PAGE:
TenkaraBum.com is located in
New York City, which is essentially locked down.
Package pickup has
been suspended. My neighborhood post office is closed. I go outside as little as possible because I am in an "at risk" group.
TenkaraBum.com is still open, for now. Next shipments tentatively scheduled for Wednesday, April 8 (rain in the forecast).
Most international flights have been cancelled, so there is no ETA for out-of-stock items that come from Japan.
Dan from Wisconsin
by Daniel McDowell
I'm a recent tenkara angler. I started fly fishing around four years ago, and I began fishing with tenkara last summer. I'd say it was the simplicity that drew me to it.
Anyway, most of my fly fishing before last summer had been for bluegill, bass, and pike. I had never lived near enough to trout water to make trout fishing possible on a regular basis. When I did take trips, I rarely caught anything without a guide present.
Last summer, my dad and I went fishing on the headwaters of a northern Wisconsin river, the Little Wolf. We fished for about three hours or so. We each caught one fish of any real size, which I know is pretty poor. But there it is, I caught my first wild brook trout on a tenkara rod. I was using a Tenkara Rod Co. Sawtooth, with a 13ft furled line, 5x tippet (I think), and a size 14 bead-head hare's ear nymph. The ease of casting let me focus on the water (and my wading, which I now believe is why I didn't catch more fish, I waded like a blind elephant with a trick knee).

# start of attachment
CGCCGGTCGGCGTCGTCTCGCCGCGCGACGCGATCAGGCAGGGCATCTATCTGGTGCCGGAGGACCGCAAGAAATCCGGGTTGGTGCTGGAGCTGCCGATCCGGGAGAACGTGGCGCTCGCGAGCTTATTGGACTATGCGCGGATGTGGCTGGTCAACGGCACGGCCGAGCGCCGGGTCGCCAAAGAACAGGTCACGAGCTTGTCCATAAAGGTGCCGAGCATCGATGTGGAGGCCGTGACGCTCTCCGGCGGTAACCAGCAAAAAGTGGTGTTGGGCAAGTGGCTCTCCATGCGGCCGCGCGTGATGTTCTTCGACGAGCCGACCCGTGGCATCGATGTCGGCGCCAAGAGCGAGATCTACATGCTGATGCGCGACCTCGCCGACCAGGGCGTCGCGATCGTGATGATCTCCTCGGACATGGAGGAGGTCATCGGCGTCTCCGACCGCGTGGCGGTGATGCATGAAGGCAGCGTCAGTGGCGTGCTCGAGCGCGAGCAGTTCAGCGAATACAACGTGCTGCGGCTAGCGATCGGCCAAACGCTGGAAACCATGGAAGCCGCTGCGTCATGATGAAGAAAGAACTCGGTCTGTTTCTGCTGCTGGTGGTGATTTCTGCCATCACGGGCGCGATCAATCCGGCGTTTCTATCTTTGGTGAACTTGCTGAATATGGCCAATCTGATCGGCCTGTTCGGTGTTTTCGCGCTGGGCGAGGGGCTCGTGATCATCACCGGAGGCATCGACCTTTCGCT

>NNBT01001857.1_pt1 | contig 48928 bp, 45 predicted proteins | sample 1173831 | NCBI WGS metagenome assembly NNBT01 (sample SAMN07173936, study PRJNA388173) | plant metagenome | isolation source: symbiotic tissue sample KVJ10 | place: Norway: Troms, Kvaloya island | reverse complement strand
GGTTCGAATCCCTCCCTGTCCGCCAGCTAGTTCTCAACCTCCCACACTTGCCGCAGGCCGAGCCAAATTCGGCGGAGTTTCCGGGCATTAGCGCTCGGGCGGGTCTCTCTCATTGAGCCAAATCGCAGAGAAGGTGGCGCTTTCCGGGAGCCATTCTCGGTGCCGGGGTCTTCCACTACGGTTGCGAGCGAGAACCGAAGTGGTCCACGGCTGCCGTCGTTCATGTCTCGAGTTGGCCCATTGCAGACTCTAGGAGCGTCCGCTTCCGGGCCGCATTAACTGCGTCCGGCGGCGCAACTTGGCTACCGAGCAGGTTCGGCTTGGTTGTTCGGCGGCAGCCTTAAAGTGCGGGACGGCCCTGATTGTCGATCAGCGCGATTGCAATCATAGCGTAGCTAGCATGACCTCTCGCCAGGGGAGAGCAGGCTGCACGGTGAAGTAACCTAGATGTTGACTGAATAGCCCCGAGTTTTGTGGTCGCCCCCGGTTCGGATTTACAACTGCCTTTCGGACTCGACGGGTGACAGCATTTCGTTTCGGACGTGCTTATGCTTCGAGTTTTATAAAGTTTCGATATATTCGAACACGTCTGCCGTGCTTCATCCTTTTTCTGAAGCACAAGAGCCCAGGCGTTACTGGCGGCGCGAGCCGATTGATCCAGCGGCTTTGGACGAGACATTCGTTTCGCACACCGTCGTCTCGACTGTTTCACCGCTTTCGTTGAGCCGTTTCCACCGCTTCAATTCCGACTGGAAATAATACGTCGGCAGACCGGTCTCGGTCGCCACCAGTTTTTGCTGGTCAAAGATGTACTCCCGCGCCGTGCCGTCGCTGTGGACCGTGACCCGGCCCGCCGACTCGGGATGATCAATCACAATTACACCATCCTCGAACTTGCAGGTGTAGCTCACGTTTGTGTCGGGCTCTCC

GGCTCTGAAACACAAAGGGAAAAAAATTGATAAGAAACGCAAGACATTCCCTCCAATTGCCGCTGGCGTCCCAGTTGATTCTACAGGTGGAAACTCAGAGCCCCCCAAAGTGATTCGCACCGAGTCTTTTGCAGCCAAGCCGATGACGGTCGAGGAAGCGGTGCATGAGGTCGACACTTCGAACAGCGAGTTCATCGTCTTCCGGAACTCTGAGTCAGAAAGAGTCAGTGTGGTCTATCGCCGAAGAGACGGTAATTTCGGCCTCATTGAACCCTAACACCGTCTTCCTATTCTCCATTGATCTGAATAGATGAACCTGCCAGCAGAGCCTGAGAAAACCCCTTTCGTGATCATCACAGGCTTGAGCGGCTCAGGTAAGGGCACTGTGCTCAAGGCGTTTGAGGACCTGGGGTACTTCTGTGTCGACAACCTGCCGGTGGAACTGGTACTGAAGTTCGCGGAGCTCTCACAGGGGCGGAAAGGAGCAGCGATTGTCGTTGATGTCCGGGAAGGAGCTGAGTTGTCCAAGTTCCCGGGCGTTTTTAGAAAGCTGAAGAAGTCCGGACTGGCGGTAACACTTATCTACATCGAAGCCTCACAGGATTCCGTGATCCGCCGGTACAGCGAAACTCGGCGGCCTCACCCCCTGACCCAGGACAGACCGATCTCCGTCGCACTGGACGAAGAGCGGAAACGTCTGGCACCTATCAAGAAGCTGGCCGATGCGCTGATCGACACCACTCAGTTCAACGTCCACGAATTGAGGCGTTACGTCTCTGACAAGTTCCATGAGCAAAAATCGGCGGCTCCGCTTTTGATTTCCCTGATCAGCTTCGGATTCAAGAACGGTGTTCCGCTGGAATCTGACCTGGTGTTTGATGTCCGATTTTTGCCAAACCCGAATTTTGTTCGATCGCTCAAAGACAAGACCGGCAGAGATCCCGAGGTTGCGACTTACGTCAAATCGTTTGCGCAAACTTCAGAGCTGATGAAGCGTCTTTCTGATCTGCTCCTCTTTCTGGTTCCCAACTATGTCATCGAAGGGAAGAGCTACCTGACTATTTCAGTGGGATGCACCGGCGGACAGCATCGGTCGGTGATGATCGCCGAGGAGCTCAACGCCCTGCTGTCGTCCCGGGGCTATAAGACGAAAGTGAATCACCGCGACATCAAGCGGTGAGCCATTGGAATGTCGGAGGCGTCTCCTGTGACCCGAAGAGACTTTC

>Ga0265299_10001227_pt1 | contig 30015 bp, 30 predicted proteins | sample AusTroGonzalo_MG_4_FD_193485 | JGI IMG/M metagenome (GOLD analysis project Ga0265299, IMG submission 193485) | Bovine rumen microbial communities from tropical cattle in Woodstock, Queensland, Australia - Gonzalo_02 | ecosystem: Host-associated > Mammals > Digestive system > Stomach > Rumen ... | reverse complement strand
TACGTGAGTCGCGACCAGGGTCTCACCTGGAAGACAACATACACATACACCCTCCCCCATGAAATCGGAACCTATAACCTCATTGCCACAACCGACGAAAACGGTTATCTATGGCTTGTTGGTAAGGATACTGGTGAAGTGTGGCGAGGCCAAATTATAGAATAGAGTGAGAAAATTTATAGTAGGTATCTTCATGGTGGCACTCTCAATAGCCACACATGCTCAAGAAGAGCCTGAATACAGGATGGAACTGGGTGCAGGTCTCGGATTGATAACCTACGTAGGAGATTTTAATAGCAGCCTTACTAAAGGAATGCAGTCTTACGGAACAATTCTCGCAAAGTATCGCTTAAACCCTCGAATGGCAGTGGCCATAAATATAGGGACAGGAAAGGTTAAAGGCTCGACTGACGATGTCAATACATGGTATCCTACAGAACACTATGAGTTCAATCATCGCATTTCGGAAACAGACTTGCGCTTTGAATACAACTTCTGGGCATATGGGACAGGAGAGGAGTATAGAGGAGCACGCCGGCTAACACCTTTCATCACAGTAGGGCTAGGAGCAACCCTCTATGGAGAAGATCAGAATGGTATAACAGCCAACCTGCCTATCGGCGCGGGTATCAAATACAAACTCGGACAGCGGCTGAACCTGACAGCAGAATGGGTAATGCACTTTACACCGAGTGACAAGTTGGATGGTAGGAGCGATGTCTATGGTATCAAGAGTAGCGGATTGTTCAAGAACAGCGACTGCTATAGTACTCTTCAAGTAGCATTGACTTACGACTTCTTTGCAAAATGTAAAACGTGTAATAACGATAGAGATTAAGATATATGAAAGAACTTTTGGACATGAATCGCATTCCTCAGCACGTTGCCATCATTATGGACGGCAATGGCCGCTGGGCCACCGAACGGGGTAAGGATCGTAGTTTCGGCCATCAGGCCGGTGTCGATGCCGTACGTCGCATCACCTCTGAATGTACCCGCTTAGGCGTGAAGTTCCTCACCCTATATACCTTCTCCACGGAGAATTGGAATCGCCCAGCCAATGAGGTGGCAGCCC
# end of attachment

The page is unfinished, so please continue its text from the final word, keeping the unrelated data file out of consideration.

That's my story. I've spent the winter tying up tenkara style flies, and I cannot wait to hit the streams come January.
“The bitterness of poor quality remains long after the sweetness of low price is forgotten” – Benjamin Franklin
"Be sure in casting, that your fly fall first into the water, for if the line fall first, it scares or frightens the fish..." Col. Robert Venables 1662
As age slows my pace, I will become more like the heron.
The hooks are sharp.
The coffee's hot.
The fish are slippery when wet.
Beware of the Dogma